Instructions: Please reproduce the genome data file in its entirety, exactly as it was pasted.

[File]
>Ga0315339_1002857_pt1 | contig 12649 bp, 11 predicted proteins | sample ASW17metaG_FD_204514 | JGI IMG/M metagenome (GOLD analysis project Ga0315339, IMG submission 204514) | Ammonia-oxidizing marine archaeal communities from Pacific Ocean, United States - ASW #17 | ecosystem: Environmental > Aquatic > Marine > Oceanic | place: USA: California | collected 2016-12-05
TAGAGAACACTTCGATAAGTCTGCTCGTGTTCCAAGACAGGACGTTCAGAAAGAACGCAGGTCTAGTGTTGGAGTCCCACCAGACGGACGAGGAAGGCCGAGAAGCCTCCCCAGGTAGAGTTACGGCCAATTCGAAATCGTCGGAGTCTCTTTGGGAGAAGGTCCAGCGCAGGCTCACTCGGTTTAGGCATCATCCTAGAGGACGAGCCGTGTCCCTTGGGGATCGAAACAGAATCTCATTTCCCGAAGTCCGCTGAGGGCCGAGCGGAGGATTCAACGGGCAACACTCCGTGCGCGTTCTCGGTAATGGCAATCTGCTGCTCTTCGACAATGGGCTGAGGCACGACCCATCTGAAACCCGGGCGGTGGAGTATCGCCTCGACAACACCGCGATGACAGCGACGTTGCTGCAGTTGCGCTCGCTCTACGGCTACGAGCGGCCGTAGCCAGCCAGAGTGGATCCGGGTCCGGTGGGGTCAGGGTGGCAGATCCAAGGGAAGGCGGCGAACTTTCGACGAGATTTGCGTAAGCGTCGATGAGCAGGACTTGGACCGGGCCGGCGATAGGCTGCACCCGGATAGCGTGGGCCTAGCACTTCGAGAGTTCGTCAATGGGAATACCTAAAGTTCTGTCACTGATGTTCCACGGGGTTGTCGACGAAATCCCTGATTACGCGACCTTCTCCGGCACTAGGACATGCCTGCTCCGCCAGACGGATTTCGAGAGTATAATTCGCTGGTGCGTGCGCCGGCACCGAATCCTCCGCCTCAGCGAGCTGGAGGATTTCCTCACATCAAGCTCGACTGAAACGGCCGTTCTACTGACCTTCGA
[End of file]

>Ga0315339_1002857_pt1 | contig 12649 bp, 11 predicted proteins | sample ASW17metaG_FD_204514 | JGI IMG/M metagenome (GOLD analysis project Ga0315339, IMG submission 204514) | Ammonia-oxidizing marine archaeal communities from Pacific Ocean, United States - ASW #17 | ecosystem: Environmental > Aquatic > Marine > Oceanic | place: USA: California | collected 2016-12-05
TAGAGAACACTTCGATAAGTCTGCTCGTGTTCCAAGACAGGACGTTCAGAAAGAACGCAGGTCTAGTGTTGGAGTCCCACCAGACGGACGAGGAAGGCCGAGAAGCCTCCCCAGGTAGAGTTACGGCCAATTCGAAATCGTCGGAGTCTCTTTGGGAGAAGGTCCAGCGCAGGCTCACTCGGTTTAGGCATCATCCTAGAGGACGAGCCGTGTCCCTTGGGGATCGAAACAGAATCTCATTTCCCGAAGTCCGCTGAGGGCCGAGCGGAGGATTCAACGGGCAACACTCCGTGCGCGTTCTCGGTAATGGCAATCTGCTGCTCTTCGACAATGGGCTGAGGCACGACCCATCTGAAACCCGGGCGGTGGAGTATCGCCTCGACAACACCGCGATGACAGCGACGTTGCTGCAGTTGCGCTCGCTCTACGGCTACGAGCGGCCGTAGCCAGCCAGAGTGGATCCGGGTCCGGTGGGGTCAGGGTGGCAGATCCAAGGGAAGGCGGCGAACTTTCGACGAGATTTGCGTAAGCGTCGATGAGCAGGACTTGGACCGGGCCGGCGATAGGCTGCACCCGGATAGCGTGGGCCTAGCACTTCGAGAGTTCGTCAATGGGAATACCTAAAGTTCTGTCACTGATGTTCCACGGGGTTGTCGACGAAATCCCTGATTACGCGACCTTCTCCGGCACTAGGACATGCCTGCTCCGCCAGACGGATTTCGAGAGTATAATTCGCTGGTGCGTGCGCCGGCACCGAATCCTCCGCCTCAGCGAGCTGGAGGATTTCCTCACATCAAGCTCGACTGAAACGGCCGTTCTACTGACCTTCGA